AN EXCEPTIONAL ILLUMINATED QUR’AN, PERSIA, SAFAVID, FIRST HALF 16TH CENTURY
AN EXCEPTIONAL ILLUMINATED QUR’AN, PERSIA, SAFAVID, FIRST HALF 16TH CENTURY
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AN EXCEPTIONAL ILLUMINATED QUR’AN, PERSIA, SAFAVID, FIRST HALF 16TH CENTURY

Estimate: 80,000 - 120,000 GBP

AN EXCEPTIONAL ILLUMINATED QUR’AN, PERSIA, SAFAVID, FIRST HALF 16TH CENTURY

Estimate: 80,000 - 120,000 GBP

Lot Details

Description

AN EXCEPTIONAL ILLUMINATED QUR’AN, PERSIA, SAFAVID, FIRST HALF 16TH CENTURY


Arabic manuscript on paper, 432 leaves plus 1 fly-leaf, 10 lines to the page, written in naskh in black ink, occasionally within clouds against a gold ground, ruled in green, gold, red and blue, verses separated by gold and polychrome rosettes, surah headings in white rounded cursive against a gold ground within polychrome cartouches, gold and polychrome verse markers in the margins, juz markers written in riqa’ in the margins, later marginal texts in nasta’liq within clouds against a gold ground, f.1b and f.2a with an illuminated frontispiece with surah al-Fatihah (I), f.2b with an illuminated heading marking the start of surah al-Baqarah (II) and the text written within clouds against a gold ground decorated with polychrome scrolls, f.431a and f.432a with a finispiece bifolium with a prayer written in muhaqqaq in white ink against a blue or gold ground decorated with polychrome scrolls, in light brown stamped binding


text panel: 21.3 by 13cm.

leaf: 33 by 21cm.

Condition Report

The margins clean, the illumination of the incipit possibly with some repainitng to the blue, a tear running on the right hand side border, which is stll attached but quite fragile, some rubbing and flaking, as viewed.


"In response to your inquiry, we are pleased to provide you with a general report of the condition of the property described above. Since we are not professional conservators or restorers, we urge you to consult with a restorer or conservator of your choice who will be better able to provide a detailed, professional report. Prospective buyers should inspect each lot to satisfy themselves as to condition and must understand that any statement made by Sotheby's is merely a subjective, qualified opinion. Prospective buyers should also refer to any Important Notices regarding this sale, which are printed in the Sale Catalogue.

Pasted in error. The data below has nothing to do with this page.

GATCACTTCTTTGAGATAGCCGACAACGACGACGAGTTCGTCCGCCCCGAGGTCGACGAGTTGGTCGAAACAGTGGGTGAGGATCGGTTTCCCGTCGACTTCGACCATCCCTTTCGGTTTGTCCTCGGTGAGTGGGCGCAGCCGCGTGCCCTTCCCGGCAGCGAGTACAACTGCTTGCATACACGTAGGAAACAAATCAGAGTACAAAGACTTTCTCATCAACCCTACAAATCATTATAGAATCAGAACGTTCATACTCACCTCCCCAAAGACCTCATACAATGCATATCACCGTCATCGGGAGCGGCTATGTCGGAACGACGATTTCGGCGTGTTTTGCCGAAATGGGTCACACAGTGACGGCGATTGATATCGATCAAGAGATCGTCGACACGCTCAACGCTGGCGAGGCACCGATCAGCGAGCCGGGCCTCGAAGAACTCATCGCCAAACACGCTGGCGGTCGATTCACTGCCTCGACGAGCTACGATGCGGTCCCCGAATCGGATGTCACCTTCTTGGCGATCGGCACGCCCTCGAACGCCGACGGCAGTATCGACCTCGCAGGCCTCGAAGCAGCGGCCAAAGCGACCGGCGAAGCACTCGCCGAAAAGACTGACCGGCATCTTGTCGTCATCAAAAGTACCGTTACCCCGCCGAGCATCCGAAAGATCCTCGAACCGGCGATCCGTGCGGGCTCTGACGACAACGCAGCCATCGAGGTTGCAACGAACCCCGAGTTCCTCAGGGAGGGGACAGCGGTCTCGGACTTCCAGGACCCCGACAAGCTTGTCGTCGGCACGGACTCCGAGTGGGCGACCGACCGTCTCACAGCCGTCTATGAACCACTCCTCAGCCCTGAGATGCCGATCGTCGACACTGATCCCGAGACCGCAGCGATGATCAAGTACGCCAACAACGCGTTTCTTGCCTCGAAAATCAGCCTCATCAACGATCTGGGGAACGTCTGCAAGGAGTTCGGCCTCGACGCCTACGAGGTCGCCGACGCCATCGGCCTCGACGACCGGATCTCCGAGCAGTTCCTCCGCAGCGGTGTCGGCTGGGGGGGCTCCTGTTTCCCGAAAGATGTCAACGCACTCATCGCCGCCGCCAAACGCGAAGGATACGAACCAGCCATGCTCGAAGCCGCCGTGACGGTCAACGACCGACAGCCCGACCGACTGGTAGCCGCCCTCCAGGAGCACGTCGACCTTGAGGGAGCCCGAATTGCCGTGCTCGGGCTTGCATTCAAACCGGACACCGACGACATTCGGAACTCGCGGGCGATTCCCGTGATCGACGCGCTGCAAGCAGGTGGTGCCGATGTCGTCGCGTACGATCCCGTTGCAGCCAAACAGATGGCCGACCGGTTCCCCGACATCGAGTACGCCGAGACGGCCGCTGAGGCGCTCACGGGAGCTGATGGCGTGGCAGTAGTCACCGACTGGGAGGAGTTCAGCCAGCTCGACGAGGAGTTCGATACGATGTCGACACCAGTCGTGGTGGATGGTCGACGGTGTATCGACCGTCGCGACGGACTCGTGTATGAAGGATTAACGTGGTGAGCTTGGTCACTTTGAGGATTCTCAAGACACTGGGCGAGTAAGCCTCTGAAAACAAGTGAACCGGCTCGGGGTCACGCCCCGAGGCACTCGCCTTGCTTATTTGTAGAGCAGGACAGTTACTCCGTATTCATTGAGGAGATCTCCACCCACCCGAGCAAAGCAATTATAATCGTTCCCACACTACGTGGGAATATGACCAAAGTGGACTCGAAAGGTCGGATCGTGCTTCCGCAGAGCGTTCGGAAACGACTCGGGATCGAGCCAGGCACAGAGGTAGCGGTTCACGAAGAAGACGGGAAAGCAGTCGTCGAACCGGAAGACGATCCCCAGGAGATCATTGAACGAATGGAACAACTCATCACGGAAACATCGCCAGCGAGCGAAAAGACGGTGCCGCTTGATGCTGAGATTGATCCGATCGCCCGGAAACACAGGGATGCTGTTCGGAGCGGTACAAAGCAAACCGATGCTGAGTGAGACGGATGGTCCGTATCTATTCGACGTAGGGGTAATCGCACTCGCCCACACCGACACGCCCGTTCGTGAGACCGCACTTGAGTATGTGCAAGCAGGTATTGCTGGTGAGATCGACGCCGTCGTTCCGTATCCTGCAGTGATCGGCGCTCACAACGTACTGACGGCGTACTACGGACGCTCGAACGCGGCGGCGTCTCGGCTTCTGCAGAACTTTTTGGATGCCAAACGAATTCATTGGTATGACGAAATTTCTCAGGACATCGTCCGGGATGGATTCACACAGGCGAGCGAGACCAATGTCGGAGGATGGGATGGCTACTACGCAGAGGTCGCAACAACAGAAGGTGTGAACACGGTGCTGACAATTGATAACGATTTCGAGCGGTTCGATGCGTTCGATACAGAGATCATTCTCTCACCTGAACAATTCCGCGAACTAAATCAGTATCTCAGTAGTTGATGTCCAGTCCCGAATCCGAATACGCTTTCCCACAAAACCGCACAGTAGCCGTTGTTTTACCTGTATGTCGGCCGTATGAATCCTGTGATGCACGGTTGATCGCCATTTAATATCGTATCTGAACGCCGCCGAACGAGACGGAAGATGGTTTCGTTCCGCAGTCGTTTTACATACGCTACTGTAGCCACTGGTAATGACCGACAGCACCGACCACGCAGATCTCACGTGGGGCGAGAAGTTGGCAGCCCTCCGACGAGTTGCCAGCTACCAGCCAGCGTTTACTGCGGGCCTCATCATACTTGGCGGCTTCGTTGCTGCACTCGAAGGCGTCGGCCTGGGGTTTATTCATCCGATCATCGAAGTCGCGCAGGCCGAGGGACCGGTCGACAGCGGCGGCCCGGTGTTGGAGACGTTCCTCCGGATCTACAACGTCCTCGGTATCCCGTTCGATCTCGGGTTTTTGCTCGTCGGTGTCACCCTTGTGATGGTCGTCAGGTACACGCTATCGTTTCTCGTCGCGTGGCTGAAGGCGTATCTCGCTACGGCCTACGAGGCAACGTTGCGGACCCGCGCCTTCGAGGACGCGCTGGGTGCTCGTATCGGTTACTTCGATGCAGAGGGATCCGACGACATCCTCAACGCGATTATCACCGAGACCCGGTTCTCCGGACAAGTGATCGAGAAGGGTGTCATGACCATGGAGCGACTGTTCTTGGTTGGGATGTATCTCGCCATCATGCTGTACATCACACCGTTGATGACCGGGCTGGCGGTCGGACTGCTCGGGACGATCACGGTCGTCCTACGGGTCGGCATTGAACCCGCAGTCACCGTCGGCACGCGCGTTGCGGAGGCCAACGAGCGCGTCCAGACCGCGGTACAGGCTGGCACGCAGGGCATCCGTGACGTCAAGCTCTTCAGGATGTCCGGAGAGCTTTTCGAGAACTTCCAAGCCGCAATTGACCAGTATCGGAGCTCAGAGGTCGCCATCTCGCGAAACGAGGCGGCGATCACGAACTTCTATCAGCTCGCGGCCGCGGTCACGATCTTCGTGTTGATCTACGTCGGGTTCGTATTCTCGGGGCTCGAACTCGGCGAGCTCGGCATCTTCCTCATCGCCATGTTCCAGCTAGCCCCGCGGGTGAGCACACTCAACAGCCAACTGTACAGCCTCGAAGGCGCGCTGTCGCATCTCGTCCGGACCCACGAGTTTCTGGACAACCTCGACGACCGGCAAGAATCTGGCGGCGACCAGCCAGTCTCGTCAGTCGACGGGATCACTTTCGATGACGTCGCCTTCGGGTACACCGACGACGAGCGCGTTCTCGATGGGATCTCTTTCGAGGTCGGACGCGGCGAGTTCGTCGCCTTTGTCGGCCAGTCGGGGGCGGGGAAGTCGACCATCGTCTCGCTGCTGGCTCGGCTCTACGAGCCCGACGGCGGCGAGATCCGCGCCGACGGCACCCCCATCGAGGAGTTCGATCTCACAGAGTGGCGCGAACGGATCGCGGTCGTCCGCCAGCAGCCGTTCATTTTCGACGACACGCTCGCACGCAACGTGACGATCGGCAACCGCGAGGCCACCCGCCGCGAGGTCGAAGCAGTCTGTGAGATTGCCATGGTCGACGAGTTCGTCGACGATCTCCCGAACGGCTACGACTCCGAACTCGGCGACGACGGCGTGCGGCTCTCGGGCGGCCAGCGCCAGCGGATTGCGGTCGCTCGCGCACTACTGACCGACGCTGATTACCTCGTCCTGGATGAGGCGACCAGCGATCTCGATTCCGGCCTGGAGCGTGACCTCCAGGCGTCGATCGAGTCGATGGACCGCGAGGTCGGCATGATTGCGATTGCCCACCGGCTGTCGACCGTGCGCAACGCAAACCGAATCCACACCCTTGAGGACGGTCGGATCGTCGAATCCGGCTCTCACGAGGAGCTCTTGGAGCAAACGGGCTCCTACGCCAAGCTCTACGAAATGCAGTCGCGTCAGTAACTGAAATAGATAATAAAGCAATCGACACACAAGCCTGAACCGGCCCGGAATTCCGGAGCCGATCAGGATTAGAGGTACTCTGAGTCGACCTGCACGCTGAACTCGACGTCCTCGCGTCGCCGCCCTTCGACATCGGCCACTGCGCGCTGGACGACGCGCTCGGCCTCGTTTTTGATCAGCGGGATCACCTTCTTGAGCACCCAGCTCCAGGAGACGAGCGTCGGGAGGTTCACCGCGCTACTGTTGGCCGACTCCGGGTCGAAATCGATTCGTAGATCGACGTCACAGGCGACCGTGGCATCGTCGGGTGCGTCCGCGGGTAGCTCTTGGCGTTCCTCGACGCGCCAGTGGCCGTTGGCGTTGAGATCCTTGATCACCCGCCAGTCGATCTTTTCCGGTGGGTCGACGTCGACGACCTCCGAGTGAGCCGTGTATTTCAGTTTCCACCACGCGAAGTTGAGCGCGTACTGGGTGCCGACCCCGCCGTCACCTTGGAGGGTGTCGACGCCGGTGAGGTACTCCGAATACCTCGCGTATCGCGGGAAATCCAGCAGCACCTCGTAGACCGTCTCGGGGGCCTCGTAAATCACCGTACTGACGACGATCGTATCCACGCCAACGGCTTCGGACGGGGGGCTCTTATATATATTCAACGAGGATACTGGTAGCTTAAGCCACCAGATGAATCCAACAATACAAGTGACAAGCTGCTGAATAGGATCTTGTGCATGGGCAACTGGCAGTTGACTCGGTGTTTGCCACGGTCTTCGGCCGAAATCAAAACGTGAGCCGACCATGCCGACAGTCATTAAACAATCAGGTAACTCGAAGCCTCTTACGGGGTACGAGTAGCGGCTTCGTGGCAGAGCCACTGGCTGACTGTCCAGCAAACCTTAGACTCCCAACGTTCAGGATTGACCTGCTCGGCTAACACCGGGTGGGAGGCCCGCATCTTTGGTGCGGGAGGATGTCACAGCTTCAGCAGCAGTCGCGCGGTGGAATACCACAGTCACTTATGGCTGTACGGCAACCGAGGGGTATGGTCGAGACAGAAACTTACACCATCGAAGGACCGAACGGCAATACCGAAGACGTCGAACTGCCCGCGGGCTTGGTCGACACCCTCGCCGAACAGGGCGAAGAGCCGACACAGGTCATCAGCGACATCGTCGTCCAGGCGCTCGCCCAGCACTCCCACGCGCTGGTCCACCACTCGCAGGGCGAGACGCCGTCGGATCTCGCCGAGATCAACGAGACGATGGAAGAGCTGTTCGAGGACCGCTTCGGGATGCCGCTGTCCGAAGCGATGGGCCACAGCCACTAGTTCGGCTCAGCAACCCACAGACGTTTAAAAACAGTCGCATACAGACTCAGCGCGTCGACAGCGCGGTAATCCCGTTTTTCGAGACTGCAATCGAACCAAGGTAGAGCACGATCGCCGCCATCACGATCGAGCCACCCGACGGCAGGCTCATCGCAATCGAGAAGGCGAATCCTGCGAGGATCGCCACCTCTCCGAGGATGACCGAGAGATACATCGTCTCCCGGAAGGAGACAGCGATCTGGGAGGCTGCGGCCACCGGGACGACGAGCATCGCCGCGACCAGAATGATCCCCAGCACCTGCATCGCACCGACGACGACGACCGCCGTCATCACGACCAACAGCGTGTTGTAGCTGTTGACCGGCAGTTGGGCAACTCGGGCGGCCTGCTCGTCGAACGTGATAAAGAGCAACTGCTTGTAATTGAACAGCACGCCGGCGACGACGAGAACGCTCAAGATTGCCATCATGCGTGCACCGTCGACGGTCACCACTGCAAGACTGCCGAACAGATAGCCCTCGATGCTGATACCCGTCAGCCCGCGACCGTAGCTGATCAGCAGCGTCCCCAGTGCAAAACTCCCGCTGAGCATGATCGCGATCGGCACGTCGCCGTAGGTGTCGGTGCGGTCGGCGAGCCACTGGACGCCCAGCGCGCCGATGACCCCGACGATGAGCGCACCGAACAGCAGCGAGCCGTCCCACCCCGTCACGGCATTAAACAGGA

NOTWITHSTANDING THIS REPORT OR ANY DISCUSSIONS CONCERNING A LOT, ALL LOTS ARE OFFERED AND SOLD AS IS" IN ACCORDANCE WITH THE CONDITIONS OF BUSINESS PRINTED IN THE SALE CATALOGUE."

Cataloguing

Literature

N. Safwat, A Collector’s Eye. Islamic calligraphy in Qur’ans and other manuscripts, London 2010, no.1, pp.24-29.

Catalogue Note

This is a fine Safavid Qur’an from the first half of the sixteenth century. Although an illuminated panel at the end of the Qur’an mentions the date 842 AH (1438 AD), the text and certainly the illumination are surely a century later. The decoration of the illuminated frontispiece is very similar to that found in a Qur’an now in the Topkapi Palace Library, dated 921 AH/1516 AD (inv.no. TIEM232, published in Farhad & Rettig 2016, n.42, p.266). In both manuscripts the text is framed by clouds and written against a gold ground decorated by polychrome interlacing flowers. The borders are lavishly decorated with gold scrolls against a cobalt blue ground.


The text was probably written first and illuminated some decades later. There are no traces of the mistar and the ten lines of fine elongated naskh are balanced, with less than a centimetre between two lines. At some point an interlinear Persian translation written in red nasta’liq was added below each naskh line. This was later rubbed off and some pages have been illuminated with gold.


The marginal notes are on benefits of reciting each chapter and are all quoted from Shi’a Imams, probably added later when the manuscript reached the Deccan. F.432b bears several ownership notes and seals. One of the notes records that the Qur’an was in a library by 9 jumadi II 1018 AH (9 September 1609 AD), and a stamp of a later owner named Muhammad Muhsin Khan is impressed over it.


Two other Indian seal impressions give the names of Sadiq Khan Niknam and Muhiyy al-Din ‘Ali Khan. Sadiq Khan Niknam, also known as Shams al-Dawlah Lutfullah Khan Mutahawwir Jang (d.1752) was an important historical figure of the Deccan. He came to the court of Shah ‘Alam I Bahadur (r.1707-12) and rose to the rank of Amir. He then joined Farrukh-Siyar (r.1713-19) and was appointed to administer the capital. He was made Khan-e saman under Muhammad Shah (r.1719-48) and given the title Shams al-Dawlah Lutfullah Khan Mutahawwir Jang. The seals present on this manuscript give the dates ‘9 Rabi’ I, [regnal] year 9’ (which corresponds to 25 October 1727 AD); ‘14 regnal year’ (1732-33 AD) and ‘26 regnal year’ (1744-45 AD). As none bears the name of an emperor, the Qur’an may have been in his private library.

THE SHAKERINE COLLECTION: Calligraphy in Qur’ans and other Manuscripts
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